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Why The Proof Of Concept Matters In AI

Test, Test, and Test Some More

If you want to apply AI in your business, most likely a provider will create a POC first. Proof of concepts can help identify where, how, and when to adopt AI; learn more about it here.

This article features direct insights from Craig Ganssle, CEO and Founder of Cadre AI and Farmwave.

Even though artificial intelligence, or AI, is more accessible than ever, that doesn’t make it completely risk-free for any business owner — or scam-free, at that. Introducing AI into your business may sound like a gamble, but, as time’s gone on and the technology’s developed, proof of concepts (POCs) have emerged in all sectors and industries worldwide.

Most AI projects fail or never fully get started because:

  1. The innovative minds leading the project have a difficult time convincing senior leadership that AI is the next strategic step to take, leaving most AI initiatives without support.

  2. Companies are looking to add AI as a quick solution or silver bullet to their complex problems.

  3. Leadership will blindly pay for full implementation — diving straight in — rather than seeing a test first.

  4. Whomever is leading the charge is thinking short term without considering how AI will affect other business functions after implementation.

If your company’s current business plan is stable and your future strategies don’t incorporate AI, now’s the time to incorporate AI. It may feel unwise to try something new when things are going well, but at its core, AI is created to improve human lives, which means your lives, your employees’ lives, and your customers’ lives, too.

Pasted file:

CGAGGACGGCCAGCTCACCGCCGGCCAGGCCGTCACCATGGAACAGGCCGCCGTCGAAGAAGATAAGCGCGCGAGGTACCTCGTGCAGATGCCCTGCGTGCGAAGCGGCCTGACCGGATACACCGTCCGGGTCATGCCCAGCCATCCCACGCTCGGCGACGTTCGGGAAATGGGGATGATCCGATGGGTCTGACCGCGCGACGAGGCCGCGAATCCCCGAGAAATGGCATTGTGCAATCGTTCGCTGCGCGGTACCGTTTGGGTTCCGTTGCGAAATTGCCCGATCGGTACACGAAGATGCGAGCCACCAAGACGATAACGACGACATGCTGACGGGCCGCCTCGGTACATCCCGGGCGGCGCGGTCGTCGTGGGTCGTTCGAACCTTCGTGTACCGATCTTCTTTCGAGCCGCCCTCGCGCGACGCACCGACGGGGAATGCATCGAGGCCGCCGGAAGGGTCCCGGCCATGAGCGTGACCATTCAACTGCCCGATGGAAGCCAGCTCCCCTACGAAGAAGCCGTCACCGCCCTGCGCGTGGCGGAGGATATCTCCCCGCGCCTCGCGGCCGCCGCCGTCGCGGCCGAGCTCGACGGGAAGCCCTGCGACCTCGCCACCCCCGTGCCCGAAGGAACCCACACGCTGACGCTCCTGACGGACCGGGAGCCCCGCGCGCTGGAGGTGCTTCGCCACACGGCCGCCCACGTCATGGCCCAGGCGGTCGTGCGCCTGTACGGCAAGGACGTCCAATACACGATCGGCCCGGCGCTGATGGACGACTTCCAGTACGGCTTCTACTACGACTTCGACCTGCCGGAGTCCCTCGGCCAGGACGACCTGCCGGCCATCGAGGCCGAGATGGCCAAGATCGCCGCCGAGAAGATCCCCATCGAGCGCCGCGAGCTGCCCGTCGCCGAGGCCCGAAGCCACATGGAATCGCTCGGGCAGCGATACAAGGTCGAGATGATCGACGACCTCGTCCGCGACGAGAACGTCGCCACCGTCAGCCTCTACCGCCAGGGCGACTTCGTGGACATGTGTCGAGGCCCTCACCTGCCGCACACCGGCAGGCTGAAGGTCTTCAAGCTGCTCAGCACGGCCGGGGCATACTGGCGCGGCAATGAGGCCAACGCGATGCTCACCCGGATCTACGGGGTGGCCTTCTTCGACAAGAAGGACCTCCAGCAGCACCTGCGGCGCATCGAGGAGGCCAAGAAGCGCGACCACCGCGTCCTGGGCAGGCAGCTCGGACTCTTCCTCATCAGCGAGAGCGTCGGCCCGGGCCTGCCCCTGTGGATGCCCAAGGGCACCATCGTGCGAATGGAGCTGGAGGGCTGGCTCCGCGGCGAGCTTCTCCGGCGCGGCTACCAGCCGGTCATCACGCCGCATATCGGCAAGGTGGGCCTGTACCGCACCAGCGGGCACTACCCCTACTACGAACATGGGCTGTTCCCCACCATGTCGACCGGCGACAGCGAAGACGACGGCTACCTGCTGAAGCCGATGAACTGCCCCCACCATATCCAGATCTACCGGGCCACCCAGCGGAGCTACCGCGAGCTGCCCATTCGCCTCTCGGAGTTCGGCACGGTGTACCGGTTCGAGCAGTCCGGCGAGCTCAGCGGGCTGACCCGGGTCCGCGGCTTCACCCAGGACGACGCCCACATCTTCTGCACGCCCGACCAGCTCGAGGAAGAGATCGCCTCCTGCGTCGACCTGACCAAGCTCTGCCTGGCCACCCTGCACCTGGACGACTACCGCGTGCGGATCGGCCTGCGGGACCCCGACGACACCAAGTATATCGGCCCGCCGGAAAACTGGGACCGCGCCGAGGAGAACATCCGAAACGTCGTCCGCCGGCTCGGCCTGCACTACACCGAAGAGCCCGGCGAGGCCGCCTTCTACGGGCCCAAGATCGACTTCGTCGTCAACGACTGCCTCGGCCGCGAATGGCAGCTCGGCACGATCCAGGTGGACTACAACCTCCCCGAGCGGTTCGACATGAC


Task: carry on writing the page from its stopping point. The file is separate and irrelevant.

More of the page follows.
Obviously, rushing into something you don’t fully understand could risk failure. This is where proof of concepts comes into play.

Craig Ganssle: Proper planning is often overlooked at this stage. This doesn't mean you need to spend weeks overthinking this. It's as simple as finding value in solving the problem. If there's value it's worth it.

What A Proof of Concept Is

A proof of concept, or a POC, is evidence (data) obtained from a pilot project designed to demonstrate a specific AI’s capability to address a business problem. POCs have been in the tech industry far longer than AI’s been around, but they’re specifically important to emerging technologies, like AI or machine learning (ML).

Why Does POC Matter in AI?

No technology should be deployed without proof it’ll work, and AI is no exception to this. AI’s applications reach far and wide for enterprises of all sizes, so testing the software is imperative to ensure it’ll reap benefits down the line.

Unfortunately, many companies skip POC when they include AI and it just doesn’t work.

How Proof of Concepts Work

Any emerging technology needs to be applied conservatively through testing and slow implementation. Newer developments in AI, like Deep Learning or Natural Language Processing, are usually implemented over the course of 6 months.

Craig Ganssle: “Be sure to outline the POC process carefully. Contractor and customer should be clear on the process, deliverables, and investment.”

A POC plan should address how AI will support organizational goals, objectives, and/or other business requirements. These factors aren’t the primary focus of a POC test, but they do demonstrate to anyone questioning whether AI is the best next step for the company or not how the technology works.